The practice of family law relating to child support has changed dramatically in recent years, both nationally and in Virginia. The changes make it especially important for parents to understand the law and its application.
Virginia law makes it clear that both parents owe their child a duty of support until their child reaches 18 years of age or so long as their until their child is a full-time high school student, not self-supporting, and living in the home of the parent seeking support until their child reaches 19 years of age or graduates from high school, whichever occurs first.
Effective July 1, 1996, the obligation to pay child support may also continue past emancipation where the child is severely and permanently disabled and unable to support and care for himself.
Crazy as it may sound, there is no presumption that each parent must contribute equally to the support of their child, even if they earn the same income. The court may require one parent to pay more than half of the support if the other parent provides considerably more non-monetary contributions to the well-being of their child.
Calculating the Amount of Support Owed
The general rule in Virginia is that the amount of child support owed depends upon the child’s needs and the ability of a parent to provide support. The goal, in general, is to provide child support based upon the parent’s ability to pay and to maintain the children according to the standard of living established during the marriage or to which a parent has accustomed them.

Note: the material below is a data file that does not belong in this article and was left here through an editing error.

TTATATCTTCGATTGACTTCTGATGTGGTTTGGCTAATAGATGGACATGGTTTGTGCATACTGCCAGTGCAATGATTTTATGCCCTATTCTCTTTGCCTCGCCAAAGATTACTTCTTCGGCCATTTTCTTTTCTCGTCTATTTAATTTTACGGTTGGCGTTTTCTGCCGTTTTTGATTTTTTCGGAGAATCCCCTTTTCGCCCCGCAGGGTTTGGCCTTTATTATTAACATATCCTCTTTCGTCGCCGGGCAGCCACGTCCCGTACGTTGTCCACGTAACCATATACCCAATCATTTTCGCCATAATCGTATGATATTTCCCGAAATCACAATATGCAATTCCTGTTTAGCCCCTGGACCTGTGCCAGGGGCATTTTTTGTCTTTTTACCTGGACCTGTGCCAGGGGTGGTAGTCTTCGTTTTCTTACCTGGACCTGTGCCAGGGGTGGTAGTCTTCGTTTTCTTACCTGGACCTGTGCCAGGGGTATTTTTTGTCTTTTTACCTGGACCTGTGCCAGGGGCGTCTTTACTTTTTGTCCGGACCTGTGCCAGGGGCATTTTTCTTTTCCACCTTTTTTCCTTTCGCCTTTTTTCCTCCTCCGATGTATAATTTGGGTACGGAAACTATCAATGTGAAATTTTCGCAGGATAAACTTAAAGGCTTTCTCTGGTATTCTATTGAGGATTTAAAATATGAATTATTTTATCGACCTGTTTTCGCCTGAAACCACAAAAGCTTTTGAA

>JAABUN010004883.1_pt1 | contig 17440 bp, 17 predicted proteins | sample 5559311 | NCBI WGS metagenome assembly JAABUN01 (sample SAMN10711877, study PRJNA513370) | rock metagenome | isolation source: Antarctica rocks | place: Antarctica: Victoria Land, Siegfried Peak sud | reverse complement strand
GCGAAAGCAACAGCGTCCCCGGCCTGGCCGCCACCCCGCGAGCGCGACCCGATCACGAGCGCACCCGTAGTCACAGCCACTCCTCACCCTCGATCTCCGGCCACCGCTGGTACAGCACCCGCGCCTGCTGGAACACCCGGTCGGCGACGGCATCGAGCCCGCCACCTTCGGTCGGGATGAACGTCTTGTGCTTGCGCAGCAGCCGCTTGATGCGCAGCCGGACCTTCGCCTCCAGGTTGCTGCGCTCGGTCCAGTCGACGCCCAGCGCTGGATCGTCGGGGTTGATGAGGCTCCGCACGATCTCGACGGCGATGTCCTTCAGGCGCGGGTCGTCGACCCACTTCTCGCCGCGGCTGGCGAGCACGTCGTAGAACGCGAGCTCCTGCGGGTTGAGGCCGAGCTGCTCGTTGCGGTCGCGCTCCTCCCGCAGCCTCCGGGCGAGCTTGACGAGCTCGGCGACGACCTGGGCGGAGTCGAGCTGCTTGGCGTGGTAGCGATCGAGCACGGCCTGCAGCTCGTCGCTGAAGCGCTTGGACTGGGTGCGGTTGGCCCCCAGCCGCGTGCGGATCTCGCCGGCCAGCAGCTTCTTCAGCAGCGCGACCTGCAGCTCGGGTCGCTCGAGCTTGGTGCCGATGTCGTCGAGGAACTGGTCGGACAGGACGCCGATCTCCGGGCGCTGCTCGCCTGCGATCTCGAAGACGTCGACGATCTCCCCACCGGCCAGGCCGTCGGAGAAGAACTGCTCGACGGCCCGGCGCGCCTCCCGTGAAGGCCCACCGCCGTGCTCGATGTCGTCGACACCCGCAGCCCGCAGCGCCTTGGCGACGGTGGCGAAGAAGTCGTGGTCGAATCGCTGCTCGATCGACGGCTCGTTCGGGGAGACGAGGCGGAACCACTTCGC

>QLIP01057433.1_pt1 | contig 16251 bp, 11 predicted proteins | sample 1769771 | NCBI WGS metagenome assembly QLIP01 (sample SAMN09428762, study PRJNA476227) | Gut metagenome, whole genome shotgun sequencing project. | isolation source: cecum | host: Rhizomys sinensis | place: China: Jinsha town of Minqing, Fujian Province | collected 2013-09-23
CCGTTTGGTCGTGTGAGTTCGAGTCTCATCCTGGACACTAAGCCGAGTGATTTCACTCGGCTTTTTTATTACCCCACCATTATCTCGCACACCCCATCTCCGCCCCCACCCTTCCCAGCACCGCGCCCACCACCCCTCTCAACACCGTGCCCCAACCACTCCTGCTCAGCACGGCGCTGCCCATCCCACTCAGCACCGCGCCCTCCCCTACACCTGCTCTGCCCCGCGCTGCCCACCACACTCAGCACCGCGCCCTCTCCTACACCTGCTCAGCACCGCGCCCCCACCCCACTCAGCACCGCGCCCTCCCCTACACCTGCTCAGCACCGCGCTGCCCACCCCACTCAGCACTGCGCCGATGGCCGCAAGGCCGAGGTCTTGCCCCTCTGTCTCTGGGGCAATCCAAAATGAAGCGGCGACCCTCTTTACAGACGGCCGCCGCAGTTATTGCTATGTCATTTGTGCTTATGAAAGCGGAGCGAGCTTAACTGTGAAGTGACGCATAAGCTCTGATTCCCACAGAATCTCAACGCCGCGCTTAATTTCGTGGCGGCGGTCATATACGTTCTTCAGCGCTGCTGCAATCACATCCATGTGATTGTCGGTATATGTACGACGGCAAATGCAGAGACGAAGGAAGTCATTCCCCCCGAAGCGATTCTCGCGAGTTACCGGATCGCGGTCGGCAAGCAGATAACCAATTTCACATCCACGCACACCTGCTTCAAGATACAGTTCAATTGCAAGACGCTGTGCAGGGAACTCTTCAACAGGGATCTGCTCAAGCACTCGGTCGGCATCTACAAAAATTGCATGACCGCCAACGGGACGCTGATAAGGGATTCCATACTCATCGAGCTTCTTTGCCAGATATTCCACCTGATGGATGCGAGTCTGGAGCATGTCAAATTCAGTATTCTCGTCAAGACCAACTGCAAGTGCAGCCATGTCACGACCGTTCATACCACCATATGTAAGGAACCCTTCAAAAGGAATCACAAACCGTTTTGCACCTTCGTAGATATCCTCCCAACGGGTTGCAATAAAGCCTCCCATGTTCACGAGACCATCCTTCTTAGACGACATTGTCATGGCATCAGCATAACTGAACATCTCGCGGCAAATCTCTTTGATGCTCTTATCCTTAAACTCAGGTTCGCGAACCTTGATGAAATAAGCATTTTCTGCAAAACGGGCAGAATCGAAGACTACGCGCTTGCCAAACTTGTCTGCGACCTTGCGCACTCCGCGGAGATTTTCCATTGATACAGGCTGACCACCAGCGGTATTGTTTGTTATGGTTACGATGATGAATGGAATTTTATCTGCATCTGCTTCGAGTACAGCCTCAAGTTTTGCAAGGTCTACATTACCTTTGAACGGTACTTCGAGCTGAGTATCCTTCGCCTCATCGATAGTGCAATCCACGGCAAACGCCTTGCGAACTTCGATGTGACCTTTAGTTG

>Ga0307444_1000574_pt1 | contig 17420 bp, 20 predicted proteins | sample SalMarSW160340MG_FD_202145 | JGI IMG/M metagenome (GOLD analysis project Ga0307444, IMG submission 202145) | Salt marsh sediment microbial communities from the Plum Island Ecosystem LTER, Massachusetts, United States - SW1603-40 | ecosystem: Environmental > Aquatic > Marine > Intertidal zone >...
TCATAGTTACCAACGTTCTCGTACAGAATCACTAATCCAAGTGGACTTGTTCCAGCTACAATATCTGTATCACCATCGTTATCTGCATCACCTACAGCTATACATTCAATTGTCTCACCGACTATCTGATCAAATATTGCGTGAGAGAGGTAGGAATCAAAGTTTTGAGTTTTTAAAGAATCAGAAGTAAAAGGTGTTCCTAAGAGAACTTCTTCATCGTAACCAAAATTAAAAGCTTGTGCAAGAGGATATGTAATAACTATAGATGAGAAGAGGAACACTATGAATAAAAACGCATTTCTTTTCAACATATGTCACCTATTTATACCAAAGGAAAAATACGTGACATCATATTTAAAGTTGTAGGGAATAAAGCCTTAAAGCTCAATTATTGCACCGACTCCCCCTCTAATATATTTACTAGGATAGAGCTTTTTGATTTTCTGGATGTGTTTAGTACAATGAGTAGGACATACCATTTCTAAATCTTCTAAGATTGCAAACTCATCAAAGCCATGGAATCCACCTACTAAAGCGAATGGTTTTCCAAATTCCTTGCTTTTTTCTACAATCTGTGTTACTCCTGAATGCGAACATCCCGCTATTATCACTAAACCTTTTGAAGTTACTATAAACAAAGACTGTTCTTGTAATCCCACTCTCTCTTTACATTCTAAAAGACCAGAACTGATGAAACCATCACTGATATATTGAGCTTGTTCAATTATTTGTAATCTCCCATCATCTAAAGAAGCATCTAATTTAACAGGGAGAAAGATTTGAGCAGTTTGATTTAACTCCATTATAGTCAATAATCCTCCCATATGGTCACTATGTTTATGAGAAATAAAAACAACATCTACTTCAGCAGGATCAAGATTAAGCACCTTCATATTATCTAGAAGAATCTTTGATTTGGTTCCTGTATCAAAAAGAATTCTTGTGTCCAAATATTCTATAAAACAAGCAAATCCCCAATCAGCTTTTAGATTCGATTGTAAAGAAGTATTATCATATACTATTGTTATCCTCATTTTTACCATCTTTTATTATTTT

The ability of a parent to pay support is determined by the actual income of the payor parent and the ability to earn. The payor parent assumes the risk of a voluntary reduction in income when a parent makes a career change, expecting increased income. If the career change results in a reduction of income, the court may impute income to that parent when determining child support. In most circumstances, it would not be smart for a Physician, earning a six-figure salary to quit and become a store clerk, with the intent of lowering his child support obligation; the court would very likely treat him as if he were still earning those six-figures.
Pursuant to Virginia Code §20-107.2, when determining child support the court must consider the following factors:
- The age, physical and mental condition of the child;
- The independent resources of the child, if any;
- The standard of living of the family established during the marriage;
- The earning capacity, obligations and needs, and financial resources of each parent;
- The education and training of each parent and the opportunity to secure such education and training;
- The contributions, monetary and non-monetary to the well=being of the family;
- The provisions made regarding marital property; and
- The equities of the parents and the child.
Although the child support guidelines are presumed to be the appropriate amount owed, the factors set forth in Virginia Code §20-107.2 are still relevant in determining whether the presumptive amount is “unjust or inappropriate” in permitting a deviation.
In general, there are three (3) adjustments the court is required to apply when determining child support:
- Extraordinary Medical Expenses: Such expenses are defined as uninsured expenses more than $100 for a single illness or condition;
- Cash Medical Support: This comes into play as a supplement for child health insurance and support where there is either no insurance or inadequate insurance to meet a child’s medical needs and;
- Work-Related Child Care Costs: Such costs shall be added to the basic monthly child support obligation where the costs are due to the employment of the custodial parent. These costs shall not exceed the amount required to provide quality care from a licensed source.
Child Support calculations can be confusing and intimidating. If you are subject to a Child Support Petition or are seeking Child Support, we highly recommend you consult with one of Smith Law Firm’s compassionate, experienced, and knowledgeable Family Law Attorneys.